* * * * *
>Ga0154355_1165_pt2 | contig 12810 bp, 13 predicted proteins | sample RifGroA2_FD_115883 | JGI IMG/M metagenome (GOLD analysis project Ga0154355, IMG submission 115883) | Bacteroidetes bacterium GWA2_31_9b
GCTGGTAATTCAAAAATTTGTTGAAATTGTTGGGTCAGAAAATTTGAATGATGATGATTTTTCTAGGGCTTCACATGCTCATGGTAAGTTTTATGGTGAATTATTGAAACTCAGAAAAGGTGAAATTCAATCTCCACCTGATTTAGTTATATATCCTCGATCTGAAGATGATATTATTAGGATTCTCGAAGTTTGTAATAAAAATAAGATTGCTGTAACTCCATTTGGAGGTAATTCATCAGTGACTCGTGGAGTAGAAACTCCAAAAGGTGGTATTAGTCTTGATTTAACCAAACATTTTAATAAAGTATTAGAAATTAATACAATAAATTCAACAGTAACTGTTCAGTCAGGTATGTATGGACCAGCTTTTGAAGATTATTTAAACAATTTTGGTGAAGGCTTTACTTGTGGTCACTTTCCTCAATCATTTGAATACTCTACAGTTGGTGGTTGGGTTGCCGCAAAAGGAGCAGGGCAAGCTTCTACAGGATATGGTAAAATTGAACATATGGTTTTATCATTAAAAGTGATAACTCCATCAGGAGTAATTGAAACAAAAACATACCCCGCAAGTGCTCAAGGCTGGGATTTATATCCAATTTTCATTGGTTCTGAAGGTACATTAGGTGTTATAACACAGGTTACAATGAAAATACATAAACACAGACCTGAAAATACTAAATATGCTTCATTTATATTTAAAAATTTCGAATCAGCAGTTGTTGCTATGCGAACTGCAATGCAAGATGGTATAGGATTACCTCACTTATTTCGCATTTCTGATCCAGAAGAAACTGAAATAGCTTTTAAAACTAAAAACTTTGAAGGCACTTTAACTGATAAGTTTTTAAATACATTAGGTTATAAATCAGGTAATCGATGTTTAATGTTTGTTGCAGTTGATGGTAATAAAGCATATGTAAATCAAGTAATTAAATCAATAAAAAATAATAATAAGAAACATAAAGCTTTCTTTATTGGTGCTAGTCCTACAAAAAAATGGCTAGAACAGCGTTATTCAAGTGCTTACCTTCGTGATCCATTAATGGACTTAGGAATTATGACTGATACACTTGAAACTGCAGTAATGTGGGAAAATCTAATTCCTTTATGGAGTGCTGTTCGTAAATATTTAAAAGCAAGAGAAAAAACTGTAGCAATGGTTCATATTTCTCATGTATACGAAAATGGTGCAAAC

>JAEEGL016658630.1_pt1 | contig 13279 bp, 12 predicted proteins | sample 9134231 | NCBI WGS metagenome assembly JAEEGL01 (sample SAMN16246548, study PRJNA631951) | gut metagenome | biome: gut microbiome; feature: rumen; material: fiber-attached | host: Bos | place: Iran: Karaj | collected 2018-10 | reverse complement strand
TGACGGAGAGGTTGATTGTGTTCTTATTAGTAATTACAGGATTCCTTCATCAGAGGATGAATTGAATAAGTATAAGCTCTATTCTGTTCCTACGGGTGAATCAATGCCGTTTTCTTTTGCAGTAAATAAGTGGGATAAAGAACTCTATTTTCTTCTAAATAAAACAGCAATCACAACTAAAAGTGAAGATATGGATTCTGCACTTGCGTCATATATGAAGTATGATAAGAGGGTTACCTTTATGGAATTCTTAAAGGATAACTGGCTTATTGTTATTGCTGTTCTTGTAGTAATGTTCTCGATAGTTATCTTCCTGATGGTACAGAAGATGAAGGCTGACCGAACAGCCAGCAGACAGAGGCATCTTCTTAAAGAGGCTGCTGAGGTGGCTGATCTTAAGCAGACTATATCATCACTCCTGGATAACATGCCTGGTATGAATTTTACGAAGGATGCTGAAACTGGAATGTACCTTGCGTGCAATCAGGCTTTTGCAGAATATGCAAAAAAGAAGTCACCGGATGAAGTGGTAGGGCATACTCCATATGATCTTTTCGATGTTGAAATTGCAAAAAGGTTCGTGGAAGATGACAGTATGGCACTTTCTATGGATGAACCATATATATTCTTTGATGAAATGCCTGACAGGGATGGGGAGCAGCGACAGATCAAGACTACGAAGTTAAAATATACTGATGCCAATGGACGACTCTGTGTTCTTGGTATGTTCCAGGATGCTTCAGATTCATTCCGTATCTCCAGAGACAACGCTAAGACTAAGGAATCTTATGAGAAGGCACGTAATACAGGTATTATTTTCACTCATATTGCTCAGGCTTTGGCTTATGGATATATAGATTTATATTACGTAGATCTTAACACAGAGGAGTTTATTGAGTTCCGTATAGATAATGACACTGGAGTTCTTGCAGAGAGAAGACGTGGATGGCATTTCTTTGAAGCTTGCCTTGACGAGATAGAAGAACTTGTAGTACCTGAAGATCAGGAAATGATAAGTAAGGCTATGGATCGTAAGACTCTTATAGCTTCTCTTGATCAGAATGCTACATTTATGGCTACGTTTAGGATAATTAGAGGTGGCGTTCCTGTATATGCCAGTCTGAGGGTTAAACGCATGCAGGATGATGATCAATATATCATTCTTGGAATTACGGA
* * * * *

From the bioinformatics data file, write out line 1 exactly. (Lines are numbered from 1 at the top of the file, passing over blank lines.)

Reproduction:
>Ga0154355_1165_pt2 | contig 12810 bp, 13 predicted proteins | sample RifGroA2_FD_115883 | JGI IMG/M metagenome (GOLD analysis project Ga0154355, IMG submission 115883) | Bacteroidetes bacterium GWA2_31_9b